You choose, we deliver
If you are interested in this story, you might be interested in others from The Journal Gazette. Go to www.journalgazette.net/newsletter and pick the subjects you care most about. We'll deliver your customized daily news report at 3 a.m. Fort Wayne time, right to your email.

Professional

  • Top US runners get Boston Strong
    After the tragic events at the finish line of the Boston Marathon last year, many marathoners wanted to be in Boston this year to show solidarity and to run the 26.2-mile race.
  • Blues go up 2-0 after another overtime win
    Vladimir Tarasenko and St. Louis were in trouble Saturday before a vicious hit by Chicago defenseman Brent Seabrook provided an opening for the Blues. That little crack was all St.
  • Warriors come back in opener
    The Golden State Warriors stumbled out of the gate, missing their first eight shots while falling behind by 11 points and forcing coach Mark Jackson to call two timeouts to steady his young team.
Advertisement

Readers sue Armstrong about drug-use denial in books

SAN FRANCISCO – An aide to former Gov. Arnold Schwarzenegger said he was so taken by Lance Armstrong’s first memoir of battling back from cancer to win the Tour de France multiple times that he immediately read it “cover to cover” and recommended it to several friends.

Now he wants his money back – and then some.

Rob Stutzman and several others who bought Armstrong’s “It’s Not About The Bike” and “Every Second Counts” have filed a lawsuit in Sacramento federal court. It alleges Armstrong duped them into believing the books were inspirational true accounts of the cyclist’s accomplishments done without performance-enhancing drugs.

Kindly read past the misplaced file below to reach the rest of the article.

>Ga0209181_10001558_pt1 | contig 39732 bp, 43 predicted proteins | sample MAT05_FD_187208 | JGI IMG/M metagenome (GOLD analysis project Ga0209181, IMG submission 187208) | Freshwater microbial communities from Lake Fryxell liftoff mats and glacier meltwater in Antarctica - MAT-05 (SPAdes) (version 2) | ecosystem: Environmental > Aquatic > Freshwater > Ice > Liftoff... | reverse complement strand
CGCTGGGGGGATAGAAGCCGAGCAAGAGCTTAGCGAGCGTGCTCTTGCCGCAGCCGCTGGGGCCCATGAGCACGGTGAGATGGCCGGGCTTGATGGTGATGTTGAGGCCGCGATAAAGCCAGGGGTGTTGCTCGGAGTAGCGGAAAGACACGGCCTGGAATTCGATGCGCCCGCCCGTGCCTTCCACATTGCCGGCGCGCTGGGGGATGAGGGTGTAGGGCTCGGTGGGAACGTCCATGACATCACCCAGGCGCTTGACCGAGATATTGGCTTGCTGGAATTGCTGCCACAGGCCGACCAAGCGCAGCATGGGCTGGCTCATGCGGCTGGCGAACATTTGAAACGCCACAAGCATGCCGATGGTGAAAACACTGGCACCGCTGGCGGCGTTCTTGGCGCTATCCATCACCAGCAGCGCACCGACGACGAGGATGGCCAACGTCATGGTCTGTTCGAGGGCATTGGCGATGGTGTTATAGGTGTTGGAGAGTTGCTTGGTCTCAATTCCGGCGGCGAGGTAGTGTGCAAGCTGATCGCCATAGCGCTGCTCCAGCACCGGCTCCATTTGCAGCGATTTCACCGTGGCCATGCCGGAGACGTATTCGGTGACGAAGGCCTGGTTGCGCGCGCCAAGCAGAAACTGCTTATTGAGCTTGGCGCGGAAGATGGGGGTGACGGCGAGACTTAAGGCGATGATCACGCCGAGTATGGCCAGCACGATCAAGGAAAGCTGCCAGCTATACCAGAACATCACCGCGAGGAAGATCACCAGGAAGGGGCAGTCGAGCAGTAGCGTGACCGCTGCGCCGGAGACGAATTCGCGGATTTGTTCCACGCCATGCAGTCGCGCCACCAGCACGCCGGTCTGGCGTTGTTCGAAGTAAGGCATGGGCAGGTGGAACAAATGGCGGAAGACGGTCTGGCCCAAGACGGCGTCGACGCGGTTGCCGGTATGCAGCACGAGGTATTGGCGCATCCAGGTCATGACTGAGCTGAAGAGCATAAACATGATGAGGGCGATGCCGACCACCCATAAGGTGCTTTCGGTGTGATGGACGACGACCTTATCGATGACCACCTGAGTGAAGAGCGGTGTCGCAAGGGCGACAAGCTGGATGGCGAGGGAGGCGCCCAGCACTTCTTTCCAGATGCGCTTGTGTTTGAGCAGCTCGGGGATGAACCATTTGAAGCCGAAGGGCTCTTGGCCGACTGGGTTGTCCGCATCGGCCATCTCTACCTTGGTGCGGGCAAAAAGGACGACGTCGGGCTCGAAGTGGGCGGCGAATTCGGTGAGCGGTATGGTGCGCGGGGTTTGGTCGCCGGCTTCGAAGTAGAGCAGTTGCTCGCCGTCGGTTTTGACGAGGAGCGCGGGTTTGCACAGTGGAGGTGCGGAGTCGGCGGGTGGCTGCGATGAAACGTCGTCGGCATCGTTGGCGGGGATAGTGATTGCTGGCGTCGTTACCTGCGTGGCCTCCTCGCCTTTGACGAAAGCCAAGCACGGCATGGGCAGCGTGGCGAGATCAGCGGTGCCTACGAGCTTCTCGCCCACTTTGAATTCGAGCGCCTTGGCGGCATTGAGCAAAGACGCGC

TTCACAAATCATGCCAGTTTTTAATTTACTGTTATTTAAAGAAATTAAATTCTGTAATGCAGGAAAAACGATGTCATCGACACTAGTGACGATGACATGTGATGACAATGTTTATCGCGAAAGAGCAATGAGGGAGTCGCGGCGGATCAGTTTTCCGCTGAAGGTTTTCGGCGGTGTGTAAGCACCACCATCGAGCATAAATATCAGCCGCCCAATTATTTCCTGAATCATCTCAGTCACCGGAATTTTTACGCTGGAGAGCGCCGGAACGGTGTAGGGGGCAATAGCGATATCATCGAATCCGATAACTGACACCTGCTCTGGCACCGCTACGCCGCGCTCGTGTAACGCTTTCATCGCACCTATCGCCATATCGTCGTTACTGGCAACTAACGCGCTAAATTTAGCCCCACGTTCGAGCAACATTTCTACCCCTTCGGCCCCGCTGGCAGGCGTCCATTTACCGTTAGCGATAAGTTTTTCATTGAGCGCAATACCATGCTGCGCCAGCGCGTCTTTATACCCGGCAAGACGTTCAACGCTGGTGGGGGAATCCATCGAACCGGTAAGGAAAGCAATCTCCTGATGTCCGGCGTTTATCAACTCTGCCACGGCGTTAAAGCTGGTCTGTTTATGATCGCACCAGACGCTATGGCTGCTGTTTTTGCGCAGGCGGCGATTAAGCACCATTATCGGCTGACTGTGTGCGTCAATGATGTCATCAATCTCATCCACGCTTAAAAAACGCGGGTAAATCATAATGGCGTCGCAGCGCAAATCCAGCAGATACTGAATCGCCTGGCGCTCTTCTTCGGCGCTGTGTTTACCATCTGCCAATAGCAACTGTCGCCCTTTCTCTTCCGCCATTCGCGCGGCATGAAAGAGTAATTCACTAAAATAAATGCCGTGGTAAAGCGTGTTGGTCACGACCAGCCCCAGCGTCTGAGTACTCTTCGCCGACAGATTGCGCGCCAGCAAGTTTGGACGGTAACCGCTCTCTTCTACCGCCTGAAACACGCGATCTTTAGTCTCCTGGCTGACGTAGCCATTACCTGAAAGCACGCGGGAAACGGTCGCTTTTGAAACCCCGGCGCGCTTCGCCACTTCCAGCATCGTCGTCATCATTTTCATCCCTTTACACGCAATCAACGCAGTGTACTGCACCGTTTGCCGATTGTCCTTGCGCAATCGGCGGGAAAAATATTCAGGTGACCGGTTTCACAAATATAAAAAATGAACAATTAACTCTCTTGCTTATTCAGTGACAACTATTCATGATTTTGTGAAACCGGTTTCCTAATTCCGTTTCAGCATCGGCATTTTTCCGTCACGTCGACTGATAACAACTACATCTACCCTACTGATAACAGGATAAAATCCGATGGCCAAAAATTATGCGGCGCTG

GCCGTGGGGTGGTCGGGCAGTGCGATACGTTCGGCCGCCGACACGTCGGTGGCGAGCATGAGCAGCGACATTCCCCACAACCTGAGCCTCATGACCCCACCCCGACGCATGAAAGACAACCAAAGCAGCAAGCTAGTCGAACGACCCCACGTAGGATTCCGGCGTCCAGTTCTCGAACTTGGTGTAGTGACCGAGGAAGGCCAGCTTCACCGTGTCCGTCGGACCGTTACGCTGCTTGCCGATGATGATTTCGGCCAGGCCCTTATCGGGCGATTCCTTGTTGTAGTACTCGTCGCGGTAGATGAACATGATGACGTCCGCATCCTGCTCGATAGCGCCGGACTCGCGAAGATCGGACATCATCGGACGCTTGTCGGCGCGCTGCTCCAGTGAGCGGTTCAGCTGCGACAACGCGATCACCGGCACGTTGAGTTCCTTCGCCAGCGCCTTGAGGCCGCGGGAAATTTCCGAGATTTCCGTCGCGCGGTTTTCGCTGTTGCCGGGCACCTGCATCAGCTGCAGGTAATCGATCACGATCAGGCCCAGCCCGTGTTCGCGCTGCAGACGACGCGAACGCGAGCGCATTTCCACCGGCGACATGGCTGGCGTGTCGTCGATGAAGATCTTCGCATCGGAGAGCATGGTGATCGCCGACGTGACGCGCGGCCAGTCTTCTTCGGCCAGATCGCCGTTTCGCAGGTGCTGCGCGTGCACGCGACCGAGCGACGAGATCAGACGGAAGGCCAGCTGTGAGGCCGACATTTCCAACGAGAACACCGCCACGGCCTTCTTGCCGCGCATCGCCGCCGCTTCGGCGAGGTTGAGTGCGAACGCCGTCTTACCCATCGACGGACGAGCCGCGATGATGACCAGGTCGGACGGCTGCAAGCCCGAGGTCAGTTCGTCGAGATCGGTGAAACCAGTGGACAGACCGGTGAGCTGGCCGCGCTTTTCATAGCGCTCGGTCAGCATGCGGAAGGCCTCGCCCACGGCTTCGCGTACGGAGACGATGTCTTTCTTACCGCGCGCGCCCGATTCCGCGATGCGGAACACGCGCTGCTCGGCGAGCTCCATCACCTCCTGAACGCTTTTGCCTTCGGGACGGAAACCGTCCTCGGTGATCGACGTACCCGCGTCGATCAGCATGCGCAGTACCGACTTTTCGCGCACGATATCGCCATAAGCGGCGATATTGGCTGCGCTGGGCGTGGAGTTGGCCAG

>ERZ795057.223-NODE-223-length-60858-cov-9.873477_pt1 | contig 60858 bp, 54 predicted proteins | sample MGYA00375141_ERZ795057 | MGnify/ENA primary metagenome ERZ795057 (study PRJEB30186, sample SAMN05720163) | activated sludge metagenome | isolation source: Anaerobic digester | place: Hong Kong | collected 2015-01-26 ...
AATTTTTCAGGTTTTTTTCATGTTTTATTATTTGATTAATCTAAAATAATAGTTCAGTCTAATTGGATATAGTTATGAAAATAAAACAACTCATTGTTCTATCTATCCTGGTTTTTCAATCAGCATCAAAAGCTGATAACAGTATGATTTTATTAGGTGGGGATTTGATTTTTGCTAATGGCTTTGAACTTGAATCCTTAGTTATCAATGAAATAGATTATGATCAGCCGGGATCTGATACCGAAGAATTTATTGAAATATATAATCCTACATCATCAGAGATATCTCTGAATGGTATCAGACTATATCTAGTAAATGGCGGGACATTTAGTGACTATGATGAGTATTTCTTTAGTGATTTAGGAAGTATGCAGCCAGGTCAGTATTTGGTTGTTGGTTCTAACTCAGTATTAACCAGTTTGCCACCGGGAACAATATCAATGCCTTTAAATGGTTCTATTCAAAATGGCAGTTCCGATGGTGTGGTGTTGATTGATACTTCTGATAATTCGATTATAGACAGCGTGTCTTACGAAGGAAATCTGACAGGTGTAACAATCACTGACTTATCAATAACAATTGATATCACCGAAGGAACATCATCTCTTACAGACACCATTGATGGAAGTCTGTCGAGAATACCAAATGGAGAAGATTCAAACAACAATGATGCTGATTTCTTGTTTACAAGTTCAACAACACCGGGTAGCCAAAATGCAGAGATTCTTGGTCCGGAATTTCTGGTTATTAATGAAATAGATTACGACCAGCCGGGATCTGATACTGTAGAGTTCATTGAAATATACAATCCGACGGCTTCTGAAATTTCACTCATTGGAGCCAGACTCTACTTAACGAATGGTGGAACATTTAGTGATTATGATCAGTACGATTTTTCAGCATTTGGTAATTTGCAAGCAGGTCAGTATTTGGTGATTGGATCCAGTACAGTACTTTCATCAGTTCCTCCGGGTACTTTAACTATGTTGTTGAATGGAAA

The lawsuit accuses Armstrong and the books’ publishers of committing fraud, false advertising and other wrongdoing for publishing the cyclist’s vehement denials that he wasn’t a cheat.

Armstrong admitted to cheating throughout his career in a televised interview last week. His lawyer, Tim Herman, didn’t immediately respond to inquiries for comment Thursday.

The lawsuit seeks class-action status on behalf of all readers who felt misled by Armstrong’s denials of drug use in “It’s Not About The Bike,” published in 2000, and “Every Second Counts,” published three years later.

“Although Stutzman does not buy or read many books, he found Armstrong’s book incredibly compelling and recommended the book to several friends,” the lawsuit stated.

The lawsuit filed Tuesday said Stutzman met Armstrong when the cyclist visited with Schwarzenegger.

At that time, Stutzman thanked Defendant Armstrong for writing his book and told him it was very inspiring and that he had recommended it to friends who were fighting cancer,” the suit said. “In response, Armstrong thanked Stutzman.”

At least two authors have faced similar lawsuits when their supposed works of nonfiction were alleged to contain fabrications.

James Frey, author of “A Million Little Pieces,” and his publisher settled a class-action lawsuit in 2006 alleging he made up parts of his best-selling memoir by offering to refund the cost of the book.

In April, a federal judge in Montana tossed out a lawsuit alleging fraud filed against “Three Cups of Tea” author Greg Mortenson as imprecise, flimsy and speculative.

Advertisement